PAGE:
Carcinoma of the vulva has recently been the subject of renewed interest of gynecologists and oncologists. That which is commonly defined as the 'choice' treatment is a radical vulvectomy with bilateral inguinal lymphadenectomy and, in the case of lymph node metastases, pelvic lymphadenectomy. The usefulness of the pelvic dissection has, however, been disputed and various authors have proposed an alternative treatment consisting of radical vulvectomy and inguinal lymphadenectomy with external radiotherapy on the inguinal and pelvic lymph nodes, in the case of N+. The present report describes 56 patients with vulvar carcinoma treated at the Regina Elena National Cancer Institute of Rome, 42 of whom were submitted to radical surgery. In 14 of these patients, metastases in the inguinal lymph nodes were found: 10 were submitted to radiotherapy (with TCT or low voltage linear accelerator for a total of 50 Gy over a 5-week period), while the remaining 4 were not treated with any further therapy. Although the survey includes only a limited number of patients, the results obtained certainly favor radio-surgical treatment, also considering data reported in international literature regarding pelvic lymphadenectomy. The actuarial 5-year survival rates for the patients treated with surgery plus radiotherapy is 50% and the recurrence rate is 20%. Although a greater experience is certainly warranted in this field, we believe it may be stated (also on the basis of a recent study conducted by the Gynecologic Oncology Group) that radiotherapy represents a valid alternative to pelvic dissection if an adequate patients selection is made.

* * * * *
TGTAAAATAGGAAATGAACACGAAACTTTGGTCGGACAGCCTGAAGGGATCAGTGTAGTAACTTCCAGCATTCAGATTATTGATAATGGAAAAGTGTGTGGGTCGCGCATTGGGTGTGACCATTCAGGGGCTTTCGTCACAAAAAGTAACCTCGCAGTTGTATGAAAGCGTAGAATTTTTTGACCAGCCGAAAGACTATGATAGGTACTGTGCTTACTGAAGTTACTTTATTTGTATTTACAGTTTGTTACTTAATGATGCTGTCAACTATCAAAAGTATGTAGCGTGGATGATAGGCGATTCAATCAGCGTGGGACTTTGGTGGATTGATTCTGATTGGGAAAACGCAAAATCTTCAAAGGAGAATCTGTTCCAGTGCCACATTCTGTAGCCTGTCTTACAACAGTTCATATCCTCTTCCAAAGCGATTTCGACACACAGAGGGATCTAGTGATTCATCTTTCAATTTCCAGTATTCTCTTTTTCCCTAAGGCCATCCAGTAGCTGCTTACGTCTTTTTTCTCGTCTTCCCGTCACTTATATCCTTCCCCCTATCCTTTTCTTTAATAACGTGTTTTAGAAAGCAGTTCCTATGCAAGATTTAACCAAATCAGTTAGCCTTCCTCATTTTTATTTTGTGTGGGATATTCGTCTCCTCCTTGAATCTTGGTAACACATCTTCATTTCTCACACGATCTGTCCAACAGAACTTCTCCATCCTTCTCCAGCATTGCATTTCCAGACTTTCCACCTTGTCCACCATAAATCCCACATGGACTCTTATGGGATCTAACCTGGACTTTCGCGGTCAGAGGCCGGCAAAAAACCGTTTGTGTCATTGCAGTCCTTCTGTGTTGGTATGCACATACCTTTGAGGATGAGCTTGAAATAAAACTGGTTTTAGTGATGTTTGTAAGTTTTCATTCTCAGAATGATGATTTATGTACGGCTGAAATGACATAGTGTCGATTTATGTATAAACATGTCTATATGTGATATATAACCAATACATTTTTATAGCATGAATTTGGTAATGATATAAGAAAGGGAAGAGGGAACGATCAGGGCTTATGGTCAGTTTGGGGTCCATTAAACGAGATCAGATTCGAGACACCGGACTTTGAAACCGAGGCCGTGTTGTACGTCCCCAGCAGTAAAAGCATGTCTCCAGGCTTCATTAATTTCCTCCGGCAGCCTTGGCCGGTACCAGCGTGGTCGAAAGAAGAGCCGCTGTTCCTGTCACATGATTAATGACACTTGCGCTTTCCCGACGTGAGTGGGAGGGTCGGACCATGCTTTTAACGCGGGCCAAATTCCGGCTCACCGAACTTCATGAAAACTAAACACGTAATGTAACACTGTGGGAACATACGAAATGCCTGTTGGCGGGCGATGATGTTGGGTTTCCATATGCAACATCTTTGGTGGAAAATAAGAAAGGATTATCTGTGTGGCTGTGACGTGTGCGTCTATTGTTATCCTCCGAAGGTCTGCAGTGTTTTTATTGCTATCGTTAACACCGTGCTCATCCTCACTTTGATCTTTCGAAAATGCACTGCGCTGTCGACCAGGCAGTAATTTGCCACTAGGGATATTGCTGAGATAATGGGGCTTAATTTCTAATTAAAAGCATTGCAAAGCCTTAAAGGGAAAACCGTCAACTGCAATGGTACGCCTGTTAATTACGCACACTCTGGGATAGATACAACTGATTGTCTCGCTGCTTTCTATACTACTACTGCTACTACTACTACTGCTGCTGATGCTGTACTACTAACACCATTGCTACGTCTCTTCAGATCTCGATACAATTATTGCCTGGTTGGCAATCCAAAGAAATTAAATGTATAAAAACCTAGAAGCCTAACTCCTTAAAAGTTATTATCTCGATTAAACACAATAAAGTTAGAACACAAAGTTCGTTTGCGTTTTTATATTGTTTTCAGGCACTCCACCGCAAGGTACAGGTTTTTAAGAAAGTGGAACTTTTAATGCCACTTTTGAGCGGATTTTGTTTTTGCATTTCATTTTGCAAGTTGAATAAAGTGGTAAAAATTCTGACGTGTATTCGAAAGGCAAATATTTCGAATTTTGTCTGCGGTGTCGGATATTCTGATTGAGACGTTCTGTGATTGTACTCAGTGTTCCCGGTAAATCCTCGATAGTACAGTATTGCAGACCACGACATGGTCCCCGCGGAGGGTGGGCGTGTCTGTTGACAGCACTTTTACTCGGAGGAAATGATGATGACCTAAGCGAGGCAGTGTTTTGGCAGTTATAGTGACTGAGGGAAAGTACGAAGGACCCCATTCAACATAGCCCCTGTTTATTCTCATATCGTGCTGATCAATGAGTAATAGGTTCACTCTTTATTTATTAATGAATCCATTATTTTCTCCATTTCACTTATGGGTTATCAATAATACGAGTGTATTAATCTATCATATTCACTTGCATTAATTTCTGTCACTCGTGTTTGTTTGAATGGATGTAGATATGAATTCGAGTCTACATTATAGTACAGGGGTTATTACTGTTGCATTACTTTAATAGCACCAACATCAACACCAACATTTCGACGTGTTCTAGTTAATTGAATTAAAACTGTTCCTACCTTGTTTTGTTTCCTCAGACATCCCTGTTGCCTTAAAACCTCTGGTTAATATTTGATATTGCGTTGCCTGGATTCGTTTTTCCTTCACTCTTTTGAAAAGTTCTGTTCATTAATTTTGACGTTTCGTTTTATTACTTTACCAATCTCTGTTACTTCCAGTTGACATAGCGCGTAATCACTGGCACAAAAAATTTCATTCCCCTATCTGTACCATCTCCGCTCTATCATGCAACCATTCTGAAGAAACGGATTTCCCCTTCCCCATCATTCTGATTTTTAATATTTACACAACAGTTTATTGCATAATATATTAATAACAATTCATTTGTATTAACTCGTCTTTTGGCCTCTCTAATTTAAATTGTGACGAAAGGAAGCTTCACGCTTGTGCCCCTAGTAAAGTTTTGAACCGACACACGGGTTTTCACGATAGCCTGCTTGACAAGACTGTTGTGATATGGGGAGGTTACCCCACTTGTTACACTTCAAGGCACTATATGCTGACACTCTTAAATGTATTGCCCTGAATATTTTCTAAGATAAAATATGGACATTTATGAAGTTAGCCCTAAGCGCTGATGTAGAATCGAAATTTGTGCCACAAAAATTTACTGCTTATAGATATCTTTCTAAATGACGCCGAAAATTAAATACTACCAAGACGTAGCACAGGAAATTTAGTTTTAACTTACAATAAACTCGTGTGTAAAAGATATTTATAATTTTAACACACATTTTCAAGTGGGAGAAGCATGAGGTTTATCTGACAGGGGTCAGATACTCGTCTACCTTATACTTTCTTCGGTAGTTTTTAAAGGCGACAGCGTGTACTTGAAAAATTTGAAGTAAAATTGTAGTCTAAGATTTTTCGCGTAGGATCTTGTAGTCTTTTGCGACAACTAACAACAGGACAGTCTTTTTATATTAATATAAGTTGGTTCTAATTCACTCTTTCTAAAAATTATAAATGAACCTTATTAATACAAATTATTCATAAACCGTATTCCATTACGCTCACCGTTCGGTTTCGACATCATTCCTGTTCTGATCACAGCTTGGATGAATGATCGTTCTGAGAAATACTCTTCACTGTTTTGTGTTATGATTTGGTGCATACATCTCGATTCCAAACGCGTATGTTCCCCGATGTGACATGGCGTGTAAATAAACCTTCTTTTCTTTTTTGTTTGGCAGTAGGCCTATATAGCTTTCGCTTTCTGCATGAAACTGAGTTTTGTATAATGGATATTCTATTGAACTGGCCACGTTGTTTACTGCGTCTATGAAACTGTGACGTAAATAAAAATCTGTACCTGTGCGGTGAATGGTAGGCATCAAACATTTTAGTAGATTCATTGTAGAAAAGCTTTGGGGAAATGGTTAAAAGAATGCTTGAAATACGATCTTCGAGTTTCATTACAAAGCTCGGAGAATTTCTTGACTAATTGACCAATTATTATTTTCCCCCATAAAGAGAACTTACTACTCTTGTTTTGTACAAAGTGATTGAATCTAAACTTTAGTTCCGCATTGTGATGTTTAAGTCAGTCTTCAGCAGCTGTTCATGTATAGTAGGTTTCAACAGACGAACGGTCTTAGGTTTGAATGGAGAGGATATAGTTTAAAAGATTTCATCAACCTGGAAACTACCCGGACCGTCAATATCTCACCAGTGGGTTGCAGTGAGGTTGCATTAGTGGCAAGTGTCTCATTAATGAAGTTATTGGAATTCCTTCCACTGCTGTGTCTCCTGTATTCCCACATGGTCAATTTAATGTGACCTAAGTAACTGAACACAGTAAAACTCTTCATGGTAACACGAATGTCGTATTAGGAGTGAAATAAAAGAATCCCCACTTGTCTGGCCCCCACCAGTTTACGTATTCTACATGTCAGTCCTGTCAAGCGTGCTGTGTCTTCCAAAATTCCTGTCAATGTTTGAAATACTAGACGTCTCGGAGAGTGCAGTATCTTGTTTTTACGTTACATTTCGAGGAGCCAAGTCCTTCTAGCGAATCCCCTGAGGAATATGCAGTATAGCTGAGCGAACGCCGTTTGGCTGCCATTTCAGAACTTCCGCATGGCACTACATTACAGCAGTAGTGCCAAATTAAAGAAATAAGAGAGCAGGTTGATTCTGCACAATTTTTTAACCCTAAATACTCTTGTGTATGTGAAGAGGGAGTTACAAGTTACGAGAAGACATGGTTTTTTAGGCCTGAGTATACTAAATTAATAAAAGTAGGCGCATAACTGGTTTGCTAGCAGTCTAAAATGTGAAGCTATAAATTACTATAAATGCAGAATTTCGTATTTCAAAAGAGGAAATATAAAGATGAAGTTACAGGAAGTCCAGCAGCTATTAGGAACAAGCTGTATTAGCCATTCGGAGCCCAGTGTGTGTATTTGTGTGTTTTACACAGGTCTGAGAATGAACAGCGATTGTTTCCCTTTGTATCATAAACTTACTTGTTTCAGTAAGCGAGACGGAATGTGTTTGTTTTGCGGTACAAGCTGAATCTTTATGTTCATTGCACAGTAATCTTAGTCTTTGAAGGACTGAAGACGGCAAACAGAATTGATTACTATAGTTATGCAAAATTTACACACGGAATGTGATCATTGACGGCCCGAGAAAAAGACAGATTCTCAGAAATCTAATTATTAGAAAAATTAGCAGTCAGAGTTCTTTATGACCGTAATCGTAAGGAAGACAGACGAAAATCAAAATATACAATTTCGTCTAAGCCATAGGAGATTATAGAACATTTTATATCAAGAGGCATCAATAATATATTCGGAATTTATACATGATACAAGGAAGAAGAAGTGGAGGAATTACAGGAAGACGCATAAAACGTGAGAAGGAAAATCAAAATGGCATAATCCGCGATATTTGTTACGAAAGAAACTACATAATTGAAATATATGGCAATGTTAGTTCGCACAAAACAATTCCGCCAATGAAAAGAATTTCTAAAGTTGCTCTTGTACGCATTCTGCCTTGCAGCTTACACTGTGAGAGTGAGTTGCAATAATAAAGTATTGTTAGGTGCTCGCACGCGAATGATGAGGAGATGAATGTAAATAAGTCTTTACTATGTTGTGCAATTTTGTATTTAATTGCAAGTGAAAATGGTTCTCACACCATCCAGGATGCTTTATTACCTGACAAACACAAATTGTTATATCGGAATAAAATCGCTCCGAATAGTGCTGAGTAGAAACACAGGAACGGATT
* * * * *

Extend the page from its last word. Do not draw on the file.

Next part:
|Number of pages||8|
|Journal||European Journal of Gynaecological Oncology|
|Publication status||Published - 1989|
ASJC Scopus subject areas
- Obstetrics and Gynaecology